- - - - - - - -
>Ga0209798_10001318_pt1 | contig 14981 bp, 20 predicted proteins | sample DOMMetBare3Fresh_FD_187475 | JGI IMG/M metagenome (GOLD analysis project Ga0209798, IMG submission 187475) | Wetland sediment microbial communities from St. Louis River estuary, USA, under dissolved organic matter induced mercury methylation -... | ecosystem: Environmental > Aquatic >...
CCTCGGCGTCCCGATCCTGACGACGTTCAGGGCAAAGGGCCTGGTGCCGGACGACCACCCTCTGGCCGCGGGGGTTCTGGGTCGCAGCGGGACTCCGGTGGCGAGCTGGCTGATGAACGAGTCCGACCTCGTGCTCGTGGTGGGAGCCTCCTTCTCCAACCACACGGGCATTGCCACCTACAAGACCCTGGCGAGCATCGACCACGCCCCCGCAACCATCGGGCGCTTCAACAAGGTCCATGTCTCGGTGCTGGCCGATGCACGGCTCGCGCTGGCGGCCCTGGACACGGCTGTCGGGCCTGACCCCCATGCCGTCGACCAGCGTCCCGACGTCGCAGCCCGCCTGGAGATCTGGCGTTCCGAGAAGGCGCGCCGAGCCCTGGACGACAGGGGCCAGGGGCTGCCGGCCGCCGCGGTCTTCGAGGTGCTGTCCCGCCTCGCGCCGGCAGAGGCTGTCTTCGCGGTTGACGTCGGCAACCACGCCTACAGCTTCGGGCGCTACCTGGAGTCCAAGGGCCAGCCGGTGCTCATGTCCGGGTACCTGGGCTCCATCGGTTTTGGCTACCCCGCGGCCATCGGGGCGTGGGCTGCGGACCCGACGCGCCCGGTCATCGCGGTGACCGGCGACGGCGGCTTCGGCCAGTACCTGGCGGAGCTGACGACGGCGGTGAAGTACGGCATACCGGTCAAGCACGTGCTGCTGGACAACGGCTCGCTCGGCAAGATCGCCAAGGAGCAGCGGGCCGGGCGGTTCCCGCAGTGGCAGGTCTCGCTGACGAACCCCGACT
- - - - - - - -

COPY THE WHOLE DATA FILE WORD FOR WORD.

>Ga0209798_10001318_pt1 | contig 14981 bp, 20 predicted proteins | sample DOMMetBare3Fresh_FD_187475 | JGI IMG/M metagenome (GOLD analysis project Ga0209798, IMG submission 187475) | Wetland sediment microbial communities from St. Louis River estuary, USA, under dissolved organic matter induced mercury methylation -... | ecosystem: Environmental > Aquatic >...
CCTCGGCGTCCCGATCCTGACGACGTTCAGGGCAAAGGGCCTGGTGCCGGACGACCACCCTCTGGCCGCGGGGGTTCTGGGTCGCAGCGGGACTCCGGTGGCGAGCTGGCTGATGAACGAGTCCGACCTCGTGCTCGTGGTGGGAGCCTCCTTCTCCAACCACACGGGCATTGCCACCTACAAGACCCTGGCGAGCATCGACCACGCCCCCGCAACCATCGGGCGCTTCAACAAGGTCCATGTCTCGGTGCTGGCCGATGCACGGCTCGCGCTGGCGGCCCTGGACACGGCTGTCGGGCCTGACCCCCATGCCGTCGACCAGCGTCCCGACGTCGCAGCCCGCCTGGAGATCTGGCGTTCCGAGAAGGCGCGCCGAGCCCTGGACGACAGGGGCCAGGGGCTGCCGGCCGCCGCGGTCTTCGAGGTGCTGTCCCGCCTCGCGCCGGCAGAGGCTGTCTTCGCGGTTGACGTCGGCAACCACGCCTACAGCTTCGGGCGCTACCTGGAGTCCAAGGGCCAGCCGGTGCTCATGTCCGGGTACCTGGGCTCCATCGGTTTTGGCTACCCCGCGGCCATCGGGGCGTGGGCTGCGGACCCGACGCGCCCGGTCATCGCGGTGACCGGCGACGGCGGCTTCGGCCAGTACCTGGCGGAGCTGACGACGGCGGTGAAGTACGGCATACCGGTCAAGCACGTGCTGCTGGACAACGGCTCGCTCGGCAAGATCGCCAAGGAGCAGCGGGCCGGGCGGTTCCCGCAGTGGCAGGTCTCGCTGACGAACCCCGACT